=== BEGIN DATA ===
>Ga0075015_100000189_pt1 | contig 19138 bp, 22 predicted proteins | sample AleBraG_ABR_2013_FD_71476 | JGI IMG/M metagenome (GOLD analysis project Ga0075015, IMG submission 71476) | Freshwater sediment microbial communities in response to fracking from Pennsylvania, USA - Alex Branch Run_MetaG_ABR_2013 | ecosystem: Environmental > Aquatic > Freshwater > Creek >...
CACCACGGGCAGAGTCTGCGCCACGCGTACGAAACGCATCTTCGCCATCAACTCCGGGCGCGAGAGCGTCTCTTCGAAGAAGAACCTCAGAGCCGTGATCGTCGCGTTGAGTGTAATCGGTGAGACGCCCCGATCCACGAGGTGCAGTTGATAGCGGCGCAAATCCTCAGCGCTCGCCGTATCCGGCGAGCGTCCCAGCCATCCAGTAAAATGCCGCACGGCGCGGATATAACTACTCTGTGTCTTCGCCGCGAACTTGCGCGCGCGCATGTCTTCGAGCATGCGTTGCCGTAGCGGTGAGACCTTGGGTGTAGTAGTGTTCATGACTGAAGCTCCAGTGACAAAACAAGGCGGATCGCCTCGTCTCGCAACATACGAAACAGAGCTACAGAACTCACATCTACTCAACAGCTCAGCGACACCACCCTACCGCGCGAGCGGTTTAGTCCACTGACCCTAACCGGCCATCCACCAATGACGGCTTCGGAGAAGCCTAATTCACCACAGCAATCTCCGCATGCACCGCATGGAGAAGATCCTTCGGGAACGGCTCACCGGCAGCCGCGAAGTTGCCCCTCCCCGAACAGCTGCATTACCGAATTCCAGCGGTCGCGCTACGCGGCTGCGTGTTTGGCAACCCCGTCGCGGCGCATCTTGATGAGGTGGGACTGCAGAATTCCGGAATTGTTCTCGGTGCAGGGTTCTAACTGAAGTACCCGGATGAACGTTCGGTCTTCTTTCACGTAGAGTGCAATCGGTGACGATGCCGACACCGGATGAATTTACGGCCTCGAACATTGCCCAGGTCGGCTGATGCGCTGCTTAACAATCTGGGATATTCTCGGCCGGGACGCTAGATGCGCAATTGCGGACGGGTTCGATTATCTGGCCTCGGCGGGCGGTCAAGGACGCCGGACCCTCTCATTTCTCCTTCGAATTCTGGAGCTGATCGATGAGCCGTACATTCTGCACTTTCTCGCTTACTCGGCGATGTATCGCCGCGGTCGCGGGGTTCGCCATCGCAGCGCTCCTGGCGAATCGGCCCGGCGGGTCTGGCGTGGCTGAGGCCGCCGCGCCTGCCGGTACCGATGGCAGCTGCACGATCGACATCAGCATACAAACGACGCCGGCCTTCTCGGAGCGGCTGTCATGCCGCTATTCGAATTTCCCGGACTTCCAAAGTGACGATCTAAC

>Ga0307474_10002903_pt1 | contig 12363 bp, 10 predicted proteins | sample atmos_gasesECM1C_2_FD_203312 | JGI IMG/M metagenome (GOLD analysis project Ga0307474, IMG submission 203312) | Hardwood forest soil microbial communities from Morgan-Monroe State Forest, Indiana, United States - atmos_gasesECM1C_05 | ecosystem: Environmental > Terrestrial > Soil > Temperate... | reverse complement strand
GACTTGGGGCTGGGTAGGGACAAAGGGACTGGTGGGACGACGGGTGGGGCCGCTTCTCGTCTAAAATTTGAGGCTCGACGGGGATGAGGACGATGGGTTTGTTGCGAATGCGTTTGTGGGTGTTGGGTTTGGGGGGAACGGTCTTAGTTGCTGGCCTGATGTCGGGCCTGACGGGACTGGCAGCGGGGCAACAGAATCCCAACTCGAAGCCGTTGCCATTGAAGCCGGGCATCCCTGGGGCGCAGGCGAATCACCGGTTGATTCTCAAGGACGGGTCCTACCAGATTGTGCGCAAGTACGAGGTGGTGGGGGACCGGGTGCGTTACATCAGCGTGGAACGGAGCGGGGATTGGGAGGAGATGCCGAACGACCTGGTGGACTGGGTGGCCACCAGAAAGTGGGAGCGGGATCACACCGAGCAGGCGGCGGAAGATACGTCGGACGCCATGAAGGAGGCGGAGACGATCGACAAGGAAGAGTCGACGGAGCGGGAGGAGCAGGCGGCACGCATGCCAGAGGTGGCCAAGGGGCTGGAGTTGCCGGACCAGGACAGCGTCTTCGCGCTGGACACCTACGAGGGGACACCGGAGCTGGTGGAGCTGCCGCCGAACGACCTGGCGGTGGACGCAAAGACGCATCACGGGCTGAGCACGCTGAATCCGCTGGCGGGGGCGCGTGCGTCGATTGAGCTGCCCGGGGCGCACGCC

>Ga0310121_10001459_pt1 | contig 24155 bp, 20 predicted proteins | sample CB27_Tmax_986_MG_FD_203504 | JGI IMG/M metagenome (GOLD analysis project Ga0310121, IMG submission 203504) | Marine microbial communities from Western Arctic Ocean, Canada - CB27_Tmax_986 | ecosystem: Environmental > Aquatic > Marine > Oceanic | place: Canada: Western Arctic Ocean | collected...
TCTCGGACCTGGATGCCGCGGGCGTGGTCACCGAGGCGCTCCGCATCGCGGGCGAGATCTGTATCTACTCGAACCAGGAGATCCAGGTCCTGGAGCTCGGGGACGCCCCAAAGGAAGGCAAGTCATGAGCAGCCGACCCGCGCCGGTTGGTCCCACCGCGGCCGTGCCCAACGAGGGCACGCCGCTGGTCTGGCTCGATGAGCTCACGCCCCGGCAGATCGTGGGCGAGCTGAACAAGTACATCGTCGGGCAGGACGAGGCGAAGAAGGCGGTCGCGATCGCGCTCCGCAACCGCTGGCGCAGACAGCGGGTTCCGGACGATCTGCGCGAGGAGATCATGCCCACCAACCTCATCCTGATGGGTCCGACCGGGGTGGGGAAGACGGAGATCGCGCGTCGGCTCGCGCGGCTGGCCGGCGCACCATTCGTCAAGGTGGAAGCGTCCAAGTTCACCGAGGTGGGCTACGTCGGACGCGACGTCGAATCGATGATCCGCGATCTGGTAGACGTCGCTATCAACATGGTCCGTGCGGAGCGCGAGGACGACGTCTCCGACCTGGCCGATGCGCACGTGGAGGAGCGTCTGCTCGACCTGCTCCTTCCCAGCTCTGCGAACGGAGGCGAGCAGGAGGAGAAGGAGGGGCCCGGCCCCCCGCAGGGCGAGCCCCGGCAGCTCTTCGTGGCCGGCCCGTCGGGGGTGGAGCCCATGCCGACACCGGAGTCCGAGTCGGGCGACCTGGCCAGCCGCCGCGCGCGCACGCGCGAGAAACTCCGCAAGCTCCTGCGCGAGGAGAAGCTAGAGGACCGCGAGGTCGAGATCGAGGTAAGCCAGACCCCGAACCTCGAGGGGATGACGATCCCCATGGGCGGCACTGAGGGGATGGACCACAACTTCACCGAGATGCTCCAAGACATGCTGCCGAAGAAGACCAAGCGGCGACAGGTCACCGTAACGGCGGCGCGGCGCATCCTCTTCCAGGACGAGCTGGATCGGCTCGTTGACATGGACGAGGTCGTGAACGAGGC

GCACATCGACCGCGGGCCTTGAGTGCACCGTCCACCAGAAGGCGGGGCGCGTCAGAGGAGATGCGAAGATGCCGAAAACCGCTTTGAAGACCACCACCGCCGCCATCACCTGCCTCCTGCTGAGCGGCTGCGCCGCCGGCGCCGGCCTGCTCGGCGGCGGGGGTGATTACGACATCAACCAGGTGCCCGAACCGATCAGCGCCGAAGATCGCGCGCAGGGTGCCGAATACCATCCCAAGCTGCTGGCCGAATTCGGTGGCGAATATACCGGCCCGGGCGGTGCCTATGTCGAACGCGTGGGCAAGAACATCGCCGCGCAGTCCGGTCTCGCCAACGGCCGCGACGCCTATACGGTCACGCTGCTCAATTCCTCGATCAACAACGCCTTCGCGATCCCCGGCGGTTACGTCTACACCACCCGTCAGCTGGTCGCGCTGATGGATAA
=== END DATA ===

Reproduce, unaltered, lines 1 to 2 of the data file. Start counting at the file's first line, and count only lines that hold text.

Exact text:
>Ga0075015_100000189_pt1 | contig 19138 bp, 22 predicted proteins | sample AleBraG_ABR_2013_FD_71476 | JGI IMG/M metagenome (GOLD analysis project Ga0075015, IMG submission 71476) | Freshwater sediment microbial communities in response to fracking from Pennsylvania, USA - Alex Branch Run_MetaG_ABR_2013 | ecosystem: Environmental > Aquatic > Freshwater > Creek >...
CACCACGGGCAGAGTCTGCGCCACGCGTACGAAACGCATCTTCGCCATCAACTCCGGGCGCGAGAGCGTCTCTTCGAAGAAGAACCTCAGAGCCGTGATCGTCGCGTTGAGTGTAATCGGTGAGACGCCCCGATCCACGAGGTGCAGTTGATAGCGGCGCAAATCCTCAGCGCTCGCCGTATCCGGCGAGCGTCCCAGCCATCCAGTAAAATGCCGCACGGCGCGGATATAACTACTCTGTGTCTTCGCCGCGAACTTGCGCGCGCGCATGTCTTCGAGCATGCGTTGCCGTAGCGGTGAGACCTTGGGTGTAGTAGTGTTCATGACTGAAGCTCCAGTGACAAAACAAGGCGGATCGCCTCGTCTCGCAACATACGAAACAGAGCTACAGAACTCACATCTACTCAACAGCTCAGCGACACCACCCTACCGCGCGAGCGGTTTAGTCCACTGACCCTAACCGGCCATCCACCAATGACGGCTTCGGAGAAGCCTAATTCACCACAGCAATCTCCGCATGCACCGCATGGAGAAGATCCTTCGGGAACGGCTCACCGGCAGCCGCGAAGTTGCCCCTCCCCGAACAGCTGCATTACCGAATTCCAGCGGTCGCGCTACGCGGCTGCGTGTTTGGCAACCCCGTCGCGGCGCATCTTGATGAGGTGGGACTGCAGAATTCCGGAATTGTTCTCGGTGCAGGGTTCTAACTGAAGTACCCGGATGAACGTTCGGTCTTCTTTCACGTAGAGTGCAATCGGTGACGATGCCGACACCGGATGAATTTACGGCCTCGAACATTGCCCAGGTCGGCTGATGCGCTGCTTAACAATCTGGGATATTCTCGGCCGGGACGCTAGATGCGCAATTGCGGACGGGTTCGATTATCTGGCCTCGGCGGGCGGTCAAGGACGCCGGACCCTCTCATTTCTCCTTCGAATTCTGGAGCTGATCGATGAGCCGTACATTCTGCACTTTCTCGCTTACTCGGCGATGTATCGCCGCGGTCGCGGGGTTCGCCATCGCAGCGCTCCTGGCGAATCGGCCCGGCGGGTCTGGCGTGGCTGAGGCCGCCGCGCCTGCCGGTACCGATGGCAGCTGCACGATCGACATCAGCATACAAACGACGCCGGCCTTCTCGGAGCGGCTGTCATGCCGCTATTCGAATTTCCCGGACTTCCAAAGTGACGATCTAAC